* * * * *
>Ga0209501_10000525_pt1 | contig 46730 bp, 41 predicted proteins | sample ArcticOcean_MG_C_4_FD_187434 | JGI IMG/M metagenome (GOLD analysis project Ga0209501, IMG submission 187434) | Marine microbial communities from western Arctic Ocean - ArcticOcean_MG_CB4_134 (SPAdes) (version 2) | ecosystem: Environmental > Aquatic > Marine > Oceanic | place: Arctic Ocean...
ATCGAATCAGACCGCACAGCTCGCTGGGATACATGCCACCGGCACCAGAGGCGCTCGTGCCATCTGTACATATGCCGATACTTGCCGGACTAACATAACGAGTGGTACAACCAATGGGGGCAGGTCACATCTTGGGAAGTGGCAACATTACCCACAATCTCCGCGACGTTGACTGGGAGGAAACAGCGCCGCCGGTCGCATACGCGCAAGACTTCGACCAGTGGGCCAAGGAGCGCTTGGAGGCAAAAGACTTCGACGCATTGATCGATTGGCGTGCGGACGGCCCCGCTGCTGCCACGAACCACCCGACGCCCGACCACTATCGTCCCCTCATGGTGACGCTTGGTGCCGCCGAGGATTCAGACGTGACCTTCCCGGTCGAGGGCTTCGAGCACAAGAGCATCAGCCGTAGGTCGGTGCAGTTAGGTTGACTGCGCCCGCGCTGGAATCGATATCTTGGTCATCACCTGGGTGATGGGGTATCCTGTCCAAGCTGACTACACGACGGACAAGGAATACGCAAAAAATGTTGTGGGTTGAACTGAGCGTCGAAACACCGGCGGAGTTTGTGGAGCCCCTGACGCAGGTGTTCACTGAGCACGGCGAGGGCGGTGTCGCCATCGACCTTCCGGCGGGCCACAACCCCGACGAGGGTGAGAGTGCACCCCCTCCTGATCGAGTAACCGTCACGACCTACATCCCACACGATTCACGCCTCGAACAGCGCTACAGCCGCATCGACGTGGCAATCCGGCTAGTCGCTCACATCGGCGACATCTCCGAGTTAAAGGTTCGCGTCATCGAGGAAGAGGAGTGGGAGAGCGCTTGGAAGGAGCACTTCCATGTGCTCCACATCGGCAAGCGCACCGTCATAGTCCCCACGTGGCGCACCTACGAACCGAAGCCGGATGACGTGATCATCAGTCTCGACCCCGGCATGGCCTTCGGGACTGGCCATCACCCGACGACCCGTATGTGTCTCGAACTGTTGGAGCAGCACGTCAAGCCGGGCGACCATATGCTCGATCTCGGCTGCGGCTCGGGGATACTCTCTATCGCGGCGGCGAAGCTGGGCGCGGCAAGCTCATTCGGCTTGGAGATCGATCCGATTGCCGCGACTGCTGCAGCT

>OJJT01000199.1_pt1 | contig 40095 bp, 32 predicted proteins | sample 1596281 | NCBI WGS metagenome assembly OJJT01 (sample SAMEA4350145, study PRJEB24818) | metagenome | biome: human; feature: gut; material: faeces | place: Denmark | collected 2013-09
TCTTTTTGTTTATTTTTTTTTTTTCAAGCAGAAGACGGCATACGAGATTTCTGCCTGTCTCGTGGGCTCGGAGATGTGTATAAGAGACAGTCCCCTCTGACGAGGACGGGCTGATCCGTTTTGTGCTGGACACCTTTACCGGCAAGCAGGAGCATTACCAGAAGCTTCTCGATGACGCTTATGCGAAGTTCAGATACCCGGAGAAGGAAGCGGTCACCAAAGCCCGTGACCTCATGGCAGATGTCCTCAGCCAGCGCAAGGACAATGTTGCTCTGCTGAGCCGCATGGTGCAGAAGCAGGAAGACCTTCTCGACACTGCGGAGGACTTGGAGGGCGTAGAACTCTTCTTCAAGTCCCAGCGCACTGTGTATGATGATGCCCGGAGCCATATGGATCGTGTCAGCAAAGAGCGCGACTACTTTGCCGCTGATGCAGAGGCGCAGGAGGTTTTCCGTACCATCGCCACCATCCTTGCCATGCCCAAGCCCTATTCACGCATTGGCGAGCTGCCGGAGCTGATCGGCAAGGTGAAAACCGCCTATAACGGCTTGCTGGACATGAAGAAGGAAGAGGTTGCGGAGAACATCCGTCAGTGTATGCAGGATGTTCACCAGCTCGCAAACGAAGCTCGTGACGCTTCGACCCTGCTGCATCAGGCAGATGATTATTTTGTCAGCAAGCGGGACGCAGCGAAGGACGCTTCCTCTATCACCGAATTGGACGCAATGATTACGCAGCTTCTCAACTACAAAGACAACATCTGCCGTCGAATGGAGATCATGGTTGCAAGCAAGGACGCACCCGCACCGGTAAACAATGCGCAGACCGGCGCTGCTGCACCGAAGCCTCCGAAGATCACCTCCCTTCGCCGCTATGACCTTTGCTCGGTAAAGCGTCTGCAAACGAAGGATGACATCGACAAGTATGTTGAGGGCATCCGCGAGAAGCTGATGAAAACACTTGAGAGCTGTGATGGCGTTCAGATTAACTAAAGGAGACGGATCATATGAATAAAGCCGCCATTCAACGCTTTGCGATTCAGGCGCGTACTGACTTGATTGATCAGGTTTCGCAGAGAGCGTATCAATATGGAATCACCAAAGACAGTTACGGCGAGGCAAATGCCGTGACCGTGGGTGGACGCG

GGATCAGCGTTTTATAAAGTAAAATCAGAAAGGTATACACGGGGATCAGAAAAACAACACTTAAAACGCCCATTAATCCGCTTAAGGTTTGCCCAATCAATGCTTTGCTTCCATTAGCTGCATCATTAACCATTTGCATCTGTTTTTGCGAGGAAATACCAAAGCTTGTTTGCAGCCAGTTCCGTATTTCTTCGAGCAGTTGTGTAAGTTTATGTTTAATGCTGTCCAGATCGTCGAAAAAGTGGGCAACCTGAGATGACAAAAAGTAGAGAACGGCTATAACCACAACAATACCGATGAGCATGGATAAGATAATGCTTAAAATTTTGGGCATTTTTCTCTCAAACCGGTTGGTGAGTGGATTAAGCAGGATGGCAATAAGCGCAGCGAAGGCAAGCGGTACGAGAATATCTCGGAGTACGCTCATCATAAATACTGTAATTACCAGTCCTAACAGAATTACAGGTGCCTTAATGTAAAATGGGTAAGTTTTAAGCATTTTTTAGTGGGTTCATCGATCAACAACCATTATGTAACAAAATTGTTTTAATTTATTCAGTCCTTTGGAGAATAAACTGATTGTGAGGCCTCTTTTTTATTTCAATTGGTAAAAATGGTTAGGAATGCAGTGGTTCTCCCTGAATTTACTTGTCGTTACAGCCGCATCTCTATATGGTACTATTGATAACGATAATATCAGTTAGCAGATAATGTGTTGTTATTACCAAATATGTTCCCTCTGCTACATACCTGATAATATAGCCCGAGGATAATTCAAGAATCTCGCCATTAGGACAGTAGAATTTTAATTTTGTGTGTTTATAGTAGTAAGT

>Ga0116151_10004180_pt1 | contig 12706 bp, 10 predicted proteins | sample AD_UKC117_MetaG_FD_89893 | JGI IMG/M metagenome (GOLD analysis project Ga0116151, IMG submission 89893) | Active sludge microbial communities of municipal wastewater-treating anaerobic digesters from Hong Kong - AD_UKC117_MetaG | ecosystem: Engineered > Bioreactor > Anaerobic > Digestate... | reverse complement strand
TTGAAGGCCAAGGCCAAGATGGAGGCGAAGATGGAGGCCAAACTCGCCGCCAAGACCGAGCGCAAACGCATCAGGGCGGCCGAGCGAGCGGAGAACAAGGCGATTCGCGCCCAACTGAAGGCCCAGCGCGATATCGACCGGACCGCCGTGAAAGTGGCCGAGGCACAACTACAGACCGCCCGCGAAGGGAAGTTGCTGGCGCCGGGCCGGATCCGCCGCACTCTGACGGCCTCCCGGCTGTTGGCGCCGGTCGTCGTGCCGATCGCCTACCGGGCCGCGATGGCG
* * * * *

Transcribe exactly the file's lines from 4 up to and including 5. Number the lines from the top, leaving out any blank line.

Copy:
TCTTTTTGTTTATTTTTTTTTTTTCAAGCAGAAGACGGCATACGAGATTTCTGCCTGTCTCGTGGGCTCGGAGATGTGTATAAGAGACAGTCCCCTCTGACGAGGACGGGCTGATCCGTTTTGTGCTGGACACCTTTACCGGCAAGCAGGAGCATTACCAGAAGCTTCTCGATGACGCTTATGCGAAGTTCAGATACCCGGAGAAGGAAGCGGTCACCAAAGCCCGTGACCTCATGGCAGATGTCCTCAGCCAGCGCAAGGACAATGTTGCTCTGCTGAGCCGCATGGTGCAGAAGCAGGAAGACCTTCTCGACACTGCGGAGGACTTGGAGGGCGTAGAACTCTTCTTCAAGTCCCAGCGCACTGTGTATGATGATGCCCGGAGCCATATGGATCGTGTCAGCAAAGAGCGCGACTACTTTGCCGCTGATGCAGAGGCGCAGGAGGTTTTCCGTACCATCGCCACCATCCTTGCCATGCCCAAGCCCTATTCACGCATTGGCGAGCTGCCGGAGCTGATCGGCAAGGTGAAAACCGCCTATAACGGCTTGCTGGACATGAAGAAGGAAGAGGTTGCGGAGAACATCCGTCAGTGTATGCAGGATGTTCACCAGCTCGCAAACGAAGCTCGTGACGCTTCGACCCTGCTGCATCAGGCAGATGATTATTTTGTCAGCAAGCGGGACGCAGCGAAGGACGCTTCCTCTATCACCGAATTGGACGCAATGATTACGCAGCTTCTCAACTACAAAGACAACATCTGCCGTCGAATGGAGATCATGGTTGCAAGCAAGGACGCACCCGCACCGGTAAACAATGCGCAGACCGGCGCTGCTGCACCGAAGCCTCCGAAGATCACCTCCCTTCGCCGCTATGACCTTTGCTCGGTAAAGCGTCTGCAAACGAAGGATGACATCGACAAGTATGTTGAGGGCATCCGCGAGAAGCTGATGAAAACACTTGAGAGCTGTGATGGCGTTCAGATTAACTAAAGGAGACGGATCATATGAATAAAGCCGCCATTCAACGCTTTGCGATTCAGGCGCGTACTGACTTGATTGATCAGGTTTCGCAGAGAGCGTATCAATATGGAATCACCAAAGACAGTTACGGCGAGGCAAATGCCGTGACCGTGGGTGGACGCG

GGATCAGCGTTTTATAAAGTAAAATCAGAAAGGTATACACGGGGATCAGAAAAACAACACTTAAAACGCCCATTAATCCGCTTAAGGTTTGCCCAATCAATGCTTTGCTTCCATTAGCTGCATCATTAACCATTTGCATCTGTTTTTGCGAGGAAATACCAAAGCTTGTTTGCAGCCAGTTCCGTATTTCTTCGAGCAGTTGTGTAAGTTTATGTTTAATGCTGTCCAGATCGTCGAAAAAGTGGGCAACCTGAGATGACAAAAAGTAGAGAACGGCTATAACCACAACAATACCGATGAGCATGGATAAGATAATGCTTAAAATTTTGGGCATTTTTCTCTCAAACCGGTTGGTGAGTGGATTAAGCAGGATGGCAATAAGCGCAGCGAAGGCAAGCGGTACGAGAATATCTCGGAGTACGCTCATCATAAATACTGTAATTACCAGTCCTAACAGAATTACAGGTGCCTTAATGTAAAATGGGTAAGTTTTAAGCATTTTTTAGTGGGTTCATCGATCAACAACCATTATGTAACAAAATTGTTTTAATTTATTCAGTCCTTTGGAGAATAAACTGATTGTGAGGCCTCTTTTTTATTTCAATTGGTAAAAATGGTTAGGAATGCAGTGGTTCTCCCTGAATTTACTTGTCGTTACAGCCGCATCTCTATATGGTACTATTGATAACGATAATATCAGTTAGCAGATAATGTGTTGTTATTACCAAATATGTTCCCTCTGCTACATACCTGATAATATAGCCCGAGGATAATTCAAGAATCTCGCCATTAGGACAGTAGAATTTTAATTTTGTGTGTTTATAGTAGTAAGT